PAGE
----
This is a book I “read” by audio tape. I have to admit, it was about a month or more ago and so I’m going to keep this review short and sweet. I’m also vegging out right now so my brain is on the cusp of checking out…Hmmm…do I have any more excuses for this shoddy review?

Okay, on with it. Susie Salmon is a teenage girl who is murdered (not a spoiler). She narrates the book as a ghost, following the investigation into her murder as well as her family’s lives after her death. The book isn’t really a whodunnit, as Susie reveals the details of her murder (including the murderer) right away. The book is more about how both she and her family deal with the aftermath of her murder.

I felt like the book started with a lot of momentum but slowed significantly closer to the second half of the story. At first, Sebold focuses on the investigation, and we’re still learning who all the characters are. The second half, however, is more about how everyone’s lives progress, as Susie’s murder investigation slowly fades from its initial prominence.

One thing I like about this book is that we get glimpses of Susie’s heaven…what it’s like, the people she meets there, and how she watches her family and friends on earth. Sebold’s idea of heaven is an interesting one and I enjoyed reading about it.

Just some random information about the book…it was written in 2002 and made into a movie in 2010. The book, I’d recommend. From what I hear about the movie…Peter Jackson should stick to elves and hobbits. But if you’re interested, here’s the trailer…The Lovely Bones Movie Trailer

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genericwhitegirl’s CBR # 22: Room by Emma Donoghue

I’ve always been a bit slow when it came to trends and technology, always the last to embrace new things. I jumped on the cell phone train probably 5-10 years after everyone started carrying them around (including 12 year olds). Smart phone? Puh-leese. Who needs THAT? I discovered myspace just as everyone transitioned to facebook, and if there’s anything better than facebook now, I have no idea what it is. As far as trends, I was never into the fashion trends or pop culture until it was too late. Remember all those boybands back in the 90’s? I never followed them as a kid. And all the popular shows on Showtime and HBO? I usually start renting season 1 on Netflix when everyone’s watching season four “live” on TV.

I say all that to say this…I’m probably one of the last people on the book blogosphere to read Room. My impression of the reviews of Room is that in general, it is a good book, a bit disturbing, and possibly annoying since it’s written from a 5 year old’s perspective. I must say, I agree.

Basically, Room is about a boy named Jack and his mother who live in an 11’x11′ room. To Jack, Room is his world. He knows nothing else and has no desire to see what is beyond Room. In fact, he doesn’t think there IS anything beyond Room. It’s an interesting “world” view. And it is in stark contrast to his mother’s view of Room. She’s like you or I (I hope, at least). She used to live a normal life in a house with freedom to do what she wanted. But she ended up in Room with Jack. If you want to know how, you’ll have to read the book.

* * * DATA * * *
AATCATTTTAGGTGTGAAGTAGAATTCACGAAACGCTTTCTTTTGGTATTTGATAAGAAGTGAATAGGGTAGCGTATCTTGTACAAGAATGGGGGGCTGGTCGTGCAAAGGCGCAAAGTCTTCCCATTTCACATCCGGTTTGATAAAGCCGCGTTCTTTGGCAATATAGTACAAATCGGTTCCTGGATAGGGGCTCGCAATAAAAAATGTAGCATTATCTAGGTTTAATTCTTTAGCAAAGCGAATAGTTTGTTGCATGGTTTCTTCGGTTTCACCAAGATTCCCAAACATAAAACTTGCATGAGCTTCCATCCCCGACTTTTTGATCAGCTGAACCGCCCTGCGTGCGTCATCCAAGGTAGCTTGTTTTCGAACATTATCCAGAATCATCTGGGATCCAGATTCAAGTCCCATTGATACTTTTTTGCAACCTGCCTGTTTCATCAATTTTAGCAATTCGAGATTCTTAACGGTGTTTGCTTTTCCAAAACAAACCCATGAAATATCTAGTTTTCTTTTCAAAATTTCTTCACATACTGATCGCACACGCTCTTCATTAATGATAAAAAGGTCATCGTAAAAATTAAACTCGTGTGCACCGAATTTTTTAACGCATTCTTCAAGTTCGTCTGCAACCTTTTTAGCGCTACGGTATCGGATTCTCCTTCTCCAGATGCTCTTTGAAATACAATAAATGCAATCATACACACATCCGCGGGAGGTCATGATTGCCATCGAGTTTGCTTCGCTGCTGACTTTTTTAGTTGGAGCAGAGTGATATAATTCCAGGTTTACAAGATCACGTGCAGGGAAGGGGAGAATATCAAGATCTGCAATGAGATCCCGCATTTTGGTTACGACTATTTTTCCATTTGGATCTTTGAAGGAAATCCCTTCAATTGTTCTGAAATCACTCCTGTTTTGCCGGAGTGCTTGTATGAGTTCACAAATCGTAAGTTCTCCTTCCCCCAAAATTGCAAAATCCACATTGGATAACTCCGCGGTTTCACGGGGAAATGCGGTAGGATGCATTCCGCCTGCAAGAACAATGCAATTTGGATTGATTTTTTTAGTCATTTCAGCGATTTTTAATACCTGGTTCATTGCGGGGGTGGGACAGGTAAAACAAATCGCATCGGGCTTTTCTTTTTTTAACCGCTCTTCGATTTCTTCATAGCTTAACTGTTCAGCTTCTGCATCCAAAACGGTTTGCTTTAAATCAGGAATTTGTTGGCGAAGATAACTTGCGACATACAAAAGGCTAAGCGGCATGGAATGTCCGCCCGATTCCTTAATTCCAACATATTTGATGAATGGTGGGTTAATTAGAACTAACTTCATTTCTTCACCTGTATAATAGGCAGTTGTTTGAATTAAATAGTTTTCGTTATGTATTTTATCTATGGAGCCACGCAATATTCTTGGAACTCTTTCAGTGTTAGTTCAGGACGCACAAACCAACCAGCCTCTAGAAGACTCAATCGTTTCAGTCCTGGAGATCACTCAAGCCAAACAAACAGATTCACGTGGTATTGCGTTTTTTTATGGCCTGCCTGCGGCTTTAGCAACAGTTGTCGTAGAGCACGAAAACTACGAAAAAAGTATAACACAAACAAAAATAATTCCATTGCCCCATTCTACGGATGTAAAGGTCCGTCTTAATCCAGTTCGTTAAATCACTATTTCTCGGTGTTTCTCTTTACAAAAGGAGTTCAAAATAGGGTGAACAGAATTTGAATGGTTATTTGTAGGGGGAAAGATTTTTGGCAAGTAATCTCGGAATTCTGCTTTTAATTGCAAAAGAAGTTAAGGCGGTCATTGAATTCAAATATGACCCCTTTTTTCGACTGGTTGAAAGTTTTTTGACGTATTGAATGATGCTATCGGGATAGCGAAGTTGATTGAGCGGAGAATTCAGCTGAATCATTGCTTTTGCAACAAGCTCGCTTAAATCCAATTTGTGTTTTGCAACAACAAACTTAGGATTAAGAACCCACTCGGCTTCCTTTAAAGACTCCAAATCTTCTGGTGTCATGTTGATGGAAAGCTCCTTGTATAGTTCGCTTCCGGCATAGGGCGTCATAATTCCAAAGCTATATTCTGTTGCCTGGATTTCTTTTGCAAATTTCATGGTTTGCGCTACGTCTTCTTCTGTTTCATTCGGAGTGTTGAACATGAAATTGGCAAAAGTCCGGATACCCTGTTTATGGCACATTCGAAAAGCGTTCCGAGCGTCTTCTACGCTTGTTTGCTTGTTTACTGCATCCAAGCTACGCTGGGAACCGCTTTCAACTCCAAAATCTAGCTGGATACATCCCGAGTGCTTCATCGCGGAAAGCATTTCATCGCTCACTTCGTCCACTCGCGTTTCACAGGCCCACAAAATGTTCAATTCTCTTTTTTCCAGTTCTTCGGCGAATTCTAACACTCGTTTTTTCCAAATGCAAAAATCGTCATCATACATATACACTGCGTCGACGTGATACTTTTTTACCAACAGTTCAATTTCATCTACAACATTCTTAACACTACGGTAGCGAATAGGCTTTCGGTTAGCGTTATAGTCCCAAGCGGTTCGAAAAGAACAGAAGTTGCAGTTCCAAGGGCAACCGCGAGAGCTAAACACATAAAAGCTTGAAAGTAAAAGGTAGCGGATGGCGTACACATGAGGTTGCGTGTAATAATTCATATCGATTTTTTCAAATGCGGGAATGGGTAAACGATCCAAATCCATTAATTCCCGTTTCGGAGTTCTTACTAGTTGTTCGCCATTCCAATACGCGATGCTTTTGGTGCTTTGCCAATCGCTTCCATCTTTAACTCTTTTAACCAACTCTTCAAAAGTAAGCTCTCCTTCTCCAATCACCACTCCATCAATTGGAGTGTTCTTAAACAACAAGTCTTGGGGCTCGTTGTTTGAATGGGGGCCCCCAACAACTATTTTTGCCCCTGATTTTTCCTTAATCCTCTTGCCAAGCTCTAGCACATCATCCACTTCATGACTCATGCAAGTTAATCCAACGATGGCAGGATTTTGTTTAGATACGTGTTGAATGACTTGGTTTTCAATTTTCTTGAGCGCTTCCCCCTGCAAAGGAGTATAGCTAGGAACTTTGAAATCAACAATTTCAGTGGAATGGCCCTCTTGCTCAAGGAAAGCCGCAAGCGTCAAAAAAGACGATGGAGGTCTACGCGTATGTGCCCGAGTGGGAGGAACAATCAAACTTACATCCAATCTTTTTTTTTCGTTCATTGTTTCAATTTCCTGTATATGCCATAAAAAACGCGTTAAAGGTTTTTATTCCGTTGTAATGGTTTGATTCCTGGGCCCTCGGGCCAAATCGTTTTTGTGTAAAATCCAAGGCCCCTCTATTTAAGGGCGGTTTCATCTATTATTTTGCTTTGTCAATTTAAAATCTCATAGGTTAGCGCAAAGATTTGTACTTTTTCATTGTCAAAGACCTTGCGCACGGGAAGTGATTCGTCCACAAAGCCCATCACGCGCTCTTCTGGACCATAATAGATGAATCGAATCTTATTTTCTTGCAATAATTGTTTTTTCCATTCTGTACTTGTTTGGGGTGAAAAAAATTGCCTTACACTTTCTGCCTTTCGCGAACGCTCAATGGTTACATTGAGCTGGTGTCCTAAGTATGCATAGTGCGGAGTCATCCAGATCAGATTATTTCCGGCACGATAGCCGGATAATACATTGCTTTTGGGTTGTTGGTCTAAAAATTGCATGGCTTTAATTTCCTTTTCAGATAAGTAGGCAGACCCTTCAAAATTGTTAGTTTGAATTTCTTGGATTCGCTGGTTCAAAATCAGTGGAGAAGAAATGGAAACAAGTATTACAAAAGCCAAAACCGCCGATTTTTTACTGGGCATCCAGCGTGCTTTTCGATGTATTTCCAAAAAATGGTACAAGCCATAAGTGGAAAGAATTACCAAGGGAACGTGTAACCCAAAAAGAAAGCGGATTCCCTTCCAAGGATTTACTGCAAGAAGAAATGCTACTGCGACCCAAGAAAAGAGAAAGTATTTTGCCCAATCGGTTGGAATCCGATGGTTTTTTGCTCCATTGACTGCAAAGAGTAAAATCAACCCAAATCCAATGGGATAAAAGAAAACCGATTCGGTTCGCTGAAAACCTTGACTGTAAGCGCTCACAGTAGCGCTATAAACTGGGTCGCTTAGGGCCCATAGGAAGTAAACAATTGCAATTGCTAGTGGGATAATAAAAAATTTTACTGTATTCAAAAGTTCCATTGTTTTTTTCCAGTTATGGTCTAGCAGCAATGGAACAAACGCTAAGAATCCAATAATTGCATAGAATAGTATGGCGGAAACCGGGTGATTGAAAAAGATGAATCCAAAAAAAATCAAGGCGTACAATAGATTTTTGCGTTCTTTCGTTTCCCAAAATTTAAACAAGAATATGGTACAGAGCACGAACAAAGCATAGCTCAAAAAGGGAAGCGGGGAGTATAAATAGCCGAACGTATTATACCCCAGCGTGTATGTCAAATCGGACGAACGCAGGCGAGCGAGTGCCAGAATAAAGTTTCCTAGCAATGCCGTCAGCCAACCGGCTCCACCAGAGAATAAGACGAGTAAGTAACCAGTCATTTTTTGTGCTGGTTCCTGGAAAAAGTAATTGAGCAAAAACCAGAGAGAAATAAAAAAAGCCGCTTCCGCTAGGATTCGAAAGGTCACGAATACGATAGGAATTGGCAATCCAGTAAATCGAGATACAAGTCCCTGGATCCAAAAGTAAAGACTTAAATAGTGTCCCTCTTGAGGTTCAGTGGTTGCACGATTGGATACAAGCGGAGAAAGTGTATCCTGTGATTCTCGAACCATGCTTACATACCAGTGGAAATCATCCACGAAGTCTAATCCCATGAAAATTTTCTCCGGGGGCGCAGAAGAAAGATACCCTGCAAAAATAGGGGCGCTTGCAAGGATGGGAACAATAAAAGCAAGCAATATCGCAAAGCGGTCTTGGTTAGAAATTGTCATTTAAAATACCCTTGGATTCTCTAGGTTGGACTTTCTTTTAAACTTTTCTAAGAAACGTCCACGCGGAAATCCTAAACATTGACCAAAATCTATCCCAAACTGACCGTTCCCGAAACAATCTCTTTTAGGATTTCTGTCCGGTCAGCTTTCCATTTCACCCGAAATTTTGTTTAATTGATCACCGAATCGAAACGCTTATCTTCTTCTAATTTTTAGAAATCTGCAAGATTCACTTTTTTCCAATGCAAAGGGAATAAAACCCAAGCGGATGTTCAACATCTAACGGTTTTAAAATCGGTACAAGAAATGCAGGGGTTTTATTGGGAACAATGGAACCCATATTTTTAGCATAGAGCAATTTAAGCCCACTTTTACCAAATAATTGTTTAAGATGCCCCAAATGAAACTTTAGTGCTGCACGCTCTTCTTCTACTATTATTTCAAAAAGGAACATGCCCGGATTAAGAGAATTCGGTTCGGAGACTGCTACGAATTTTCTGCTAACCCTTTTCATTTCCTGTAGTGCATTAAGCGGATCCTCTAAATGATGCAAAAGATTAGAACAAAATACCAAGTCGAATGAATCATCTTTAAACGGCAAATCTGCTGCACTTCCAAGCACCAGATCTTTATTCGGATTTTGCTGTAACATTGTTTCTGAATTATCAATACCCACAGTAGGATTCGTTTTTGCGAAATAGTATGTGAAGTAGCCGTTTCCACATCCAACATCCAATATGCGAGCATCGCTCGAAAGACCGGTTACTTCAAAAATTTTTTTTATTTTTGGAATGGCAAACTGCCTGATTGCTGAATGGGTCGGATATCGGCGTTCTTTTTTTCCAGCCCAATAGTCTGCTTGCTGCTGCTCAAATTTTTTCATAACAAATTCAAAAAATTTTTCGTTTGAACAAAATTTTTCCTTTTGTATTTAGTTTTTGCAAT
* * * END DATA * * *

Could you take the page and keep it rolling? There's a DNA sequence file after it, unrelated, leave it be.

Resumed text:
SLIGHT SPOILER AHEAD…

The book can be divided into two parts. The first part deals with Jack’s life in Room, what he and his mother do from day to day. You also receive bits of information that reveal how Jack and his mother came to live in Room. The second part deals with their life after Room and how Jack deals with the outside world. This second half is what I really liked about the book. Once Jack starts interacting with people, we are privy to his thoughts and motivations, which aren’t always obvious by his words and actions. I think Donoghue was very insightful when she wrote Jack. It helped me understand why children might react to adults in certain ways or say certain things. If you just see Jack’s reactions to things without understanding what he’s thinking, he just seems like a strange little kid. But because we see the world from his perspective, everything he says and does makes sense.

And I understood why Jack wanted to go back to Room. It was a place where he felt safe, loved, and did nothing but play with his mom all day. It was an interesting perspective in comparison with his mother, who knew Room as a prison and wanted nothing more than to get away from it.

END SPOILER

So it’s a recommend from me, and it’s a pretty easy read on top of that. Like I said earlier though, the fact that the book is written in Jack’s voice is a bit of a put-off. But if you can get past that, it’s an interesting story, cleverly and insightfully written.